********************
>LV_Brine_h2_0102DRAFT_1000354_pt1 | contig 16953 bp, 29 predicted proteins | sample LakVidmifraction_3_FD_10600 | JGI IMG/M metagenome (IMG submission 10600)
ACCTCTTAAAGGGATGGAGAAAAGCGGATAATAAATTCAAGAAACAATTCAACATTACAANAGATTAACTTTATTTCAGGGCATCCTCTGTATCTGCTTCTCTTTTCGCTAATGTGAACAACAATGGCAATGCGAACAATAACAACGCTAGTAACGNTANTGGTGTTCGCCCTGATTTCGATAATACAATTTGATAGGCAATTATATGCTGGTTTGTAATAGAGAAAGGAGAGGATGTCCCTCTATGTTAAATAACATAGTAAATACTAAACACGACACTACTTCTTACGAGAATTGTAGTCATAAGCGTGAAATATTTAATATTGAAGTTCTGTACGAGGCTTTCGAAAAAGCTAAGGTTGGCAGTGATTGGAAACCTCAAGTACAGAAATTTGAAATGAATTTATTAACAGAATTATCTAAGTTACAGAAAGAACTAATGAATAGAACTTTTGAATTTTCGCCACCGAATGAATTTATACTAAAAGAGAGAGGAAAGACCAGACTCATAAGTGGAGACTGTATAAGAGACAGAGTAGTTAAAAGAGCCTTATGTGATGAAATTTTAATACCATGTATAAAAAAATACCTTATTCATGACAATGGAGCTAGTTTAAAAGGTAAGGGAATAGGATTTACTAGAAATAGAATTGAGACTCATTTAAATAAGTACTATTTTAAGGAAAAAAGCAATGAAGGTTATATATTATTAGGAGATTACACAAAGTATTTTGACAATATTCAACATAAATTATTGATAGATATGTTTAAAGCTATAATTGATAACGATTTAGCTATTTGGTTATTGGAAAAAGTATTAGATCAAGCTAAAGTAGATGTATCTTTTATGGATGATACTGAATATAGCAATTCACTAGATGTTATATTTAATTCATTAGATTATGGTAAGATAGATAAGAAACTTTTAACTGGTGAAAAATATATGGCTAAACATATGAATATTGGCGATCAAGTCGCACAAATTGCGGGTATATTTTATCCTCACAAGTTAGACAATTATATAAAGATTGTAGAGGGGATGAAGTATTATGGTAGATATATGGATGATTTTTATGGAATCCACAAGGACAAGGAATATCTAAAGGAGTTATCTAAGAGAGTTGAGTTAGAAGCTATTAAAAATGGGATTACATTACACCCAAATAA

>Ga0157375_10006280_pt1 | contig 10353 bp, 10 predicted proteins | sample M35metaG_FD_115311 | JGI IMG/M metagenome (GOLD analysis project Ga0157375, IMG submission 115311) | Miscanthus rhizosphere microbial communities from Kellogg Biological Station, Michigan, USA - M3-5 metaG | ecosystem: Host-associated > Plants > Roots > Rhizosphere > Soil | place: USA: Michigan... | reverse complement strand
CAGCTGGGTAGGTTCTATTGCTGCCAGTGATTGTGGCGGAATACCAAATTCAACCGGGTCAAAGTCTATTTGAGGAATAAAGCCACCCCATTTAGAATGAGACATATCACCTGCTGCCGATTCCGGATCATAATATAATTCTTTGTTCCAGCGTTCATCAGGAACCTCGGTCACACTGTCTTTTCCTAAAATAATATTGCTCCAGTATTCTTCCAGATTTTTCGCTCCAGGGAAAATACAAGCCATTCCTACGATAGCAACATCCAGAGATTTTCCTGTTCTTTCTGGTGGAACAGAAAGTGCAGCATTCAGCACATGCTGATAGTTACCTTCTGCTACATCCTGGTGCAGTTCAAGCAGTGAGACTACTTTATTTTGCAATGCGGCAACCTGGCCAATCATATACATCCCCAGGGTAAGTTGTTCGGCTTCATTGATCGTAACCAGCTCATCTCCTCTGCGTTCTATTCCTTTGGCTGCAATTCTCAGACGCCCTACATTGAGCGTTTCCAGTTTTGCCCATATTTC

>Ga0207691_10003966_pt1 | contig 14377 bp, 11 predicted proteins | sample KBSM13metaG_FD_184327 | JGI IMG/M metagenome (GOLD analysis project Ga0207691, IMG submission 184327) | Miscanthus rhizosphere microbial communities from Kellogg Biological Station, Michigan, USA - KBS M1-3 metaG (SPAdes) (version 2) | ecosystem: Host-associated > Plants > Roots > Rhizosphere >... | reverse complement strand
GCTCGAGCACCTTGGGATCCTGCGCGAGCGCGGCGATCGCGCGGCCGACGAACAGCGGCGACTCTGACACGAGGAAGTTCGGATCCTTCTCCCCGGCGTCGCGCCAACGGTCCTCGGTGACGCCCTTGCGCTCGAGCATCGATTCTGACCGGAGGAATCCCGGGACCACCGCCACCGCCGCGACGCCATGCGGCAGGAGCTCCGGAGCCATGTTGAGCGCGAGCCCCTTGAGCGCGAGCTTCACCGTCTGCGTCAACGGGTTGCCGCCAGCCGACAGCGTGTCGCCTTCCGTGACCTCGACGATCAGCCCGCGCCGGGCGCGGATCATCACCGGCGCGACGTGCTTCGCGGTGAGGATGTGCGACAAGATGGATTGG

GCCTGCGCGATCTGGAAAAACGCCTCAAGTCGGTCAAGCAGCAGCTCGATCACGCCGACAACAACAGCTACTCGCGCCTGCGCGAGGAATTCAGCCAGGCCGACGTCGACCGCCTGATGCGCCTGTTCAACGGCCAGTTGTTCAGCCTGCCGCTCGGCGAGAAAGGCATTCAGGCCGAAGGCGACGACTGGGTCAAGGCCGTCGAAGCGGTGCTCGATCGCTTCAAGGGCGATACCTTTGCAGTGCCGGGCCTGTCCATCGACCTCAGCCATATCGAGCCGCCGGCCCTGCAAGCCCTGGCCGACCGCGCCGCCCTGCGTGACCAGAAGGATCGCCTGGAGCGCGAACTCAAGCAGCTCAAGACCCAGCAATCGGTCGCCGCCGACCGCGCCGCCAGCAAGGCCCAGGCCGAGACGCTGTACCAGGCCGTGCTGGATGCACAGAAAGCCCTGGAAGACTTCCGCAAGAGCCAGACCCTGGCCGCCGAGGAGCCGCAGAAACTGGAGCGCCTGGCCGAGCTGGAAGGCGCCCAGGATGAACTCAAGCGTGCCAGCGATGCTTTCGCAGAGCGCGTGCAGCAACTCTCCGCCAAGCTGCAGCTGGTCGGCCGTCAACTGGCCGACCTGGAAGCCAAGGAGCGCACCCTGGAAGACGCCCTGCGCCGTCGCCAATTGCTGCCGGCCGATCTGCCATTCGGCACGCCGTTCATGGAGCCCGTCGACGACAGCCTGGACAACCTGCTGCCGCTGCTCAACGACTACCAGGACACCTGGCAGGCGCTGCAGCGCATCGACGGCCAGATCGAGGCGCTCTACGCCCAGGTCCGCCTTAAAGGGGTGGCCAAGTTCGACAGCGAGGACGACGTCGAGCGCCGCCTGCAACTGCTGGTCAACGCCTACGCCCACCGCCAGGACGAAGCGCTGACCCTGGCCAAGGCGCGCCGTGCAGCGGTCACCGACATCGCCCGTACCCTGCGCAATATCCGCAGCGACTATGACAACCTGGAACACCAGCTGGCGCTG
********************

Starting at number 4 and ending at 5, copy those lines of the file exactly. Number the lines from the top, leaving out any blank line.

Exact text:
CAGCTGGGTAGGTTCTATTGCTGCCAGTGATTGTGGCGGAATACCAAATTCAACCGGGTCAAAGTCTATTTGAGGAATAAAGCCACCCCATTTAGAATGAGACATATCACCTGCTGCCGATTCCGGATCATAATATAATTCTTTGTTCCAGCGTTCATCAGGAACCTCGGTCACACTGTCTTTTCCTAAAATAATATTGCTCCAGTATTCTTCCAGATTTTTCGCTCCAGGGAAAATACAAGCCATTCCTACGATAGCAACATCCAGAGATTTTCCTGTTCTTTCTGGTGGAACAGAAAGTGCAGCATTCAGCACATGCTGATAGTTACCTTCTGCTACATCCTGGTGCAGTTCAAGCAGTGAGACTACTTTATTTTGCAATGCGGCAACCTGGCCAATCATATACATCCCCAGGGTAAGTTGTTCGGCTTCATTGATCGTAACCAGCTCATCTCCTCTGCGTTCTATTCCTTTGGCTGCAATTCTCAGACGCCCTACATTGAGCGTTTCCAGTTTTGCCCATATTTC

>Ga0207691_10003966_pt1 | contig 14377 bp, 11 predicted proteins | sample KBSM13metaG_FD_184327 | JGI IMG/M metagenome (GOLD analysis project Ga0207691, IMG submission 184327) | Miscanthus rhizosphere microbial communities from Kellogg Biological Station, Michigan, USA - KBS M1-3 metaG (SPAdes) (version 2) | ecosystem: Host-associated > Plants > Roots > Rhizosphere >... | reverse complement strand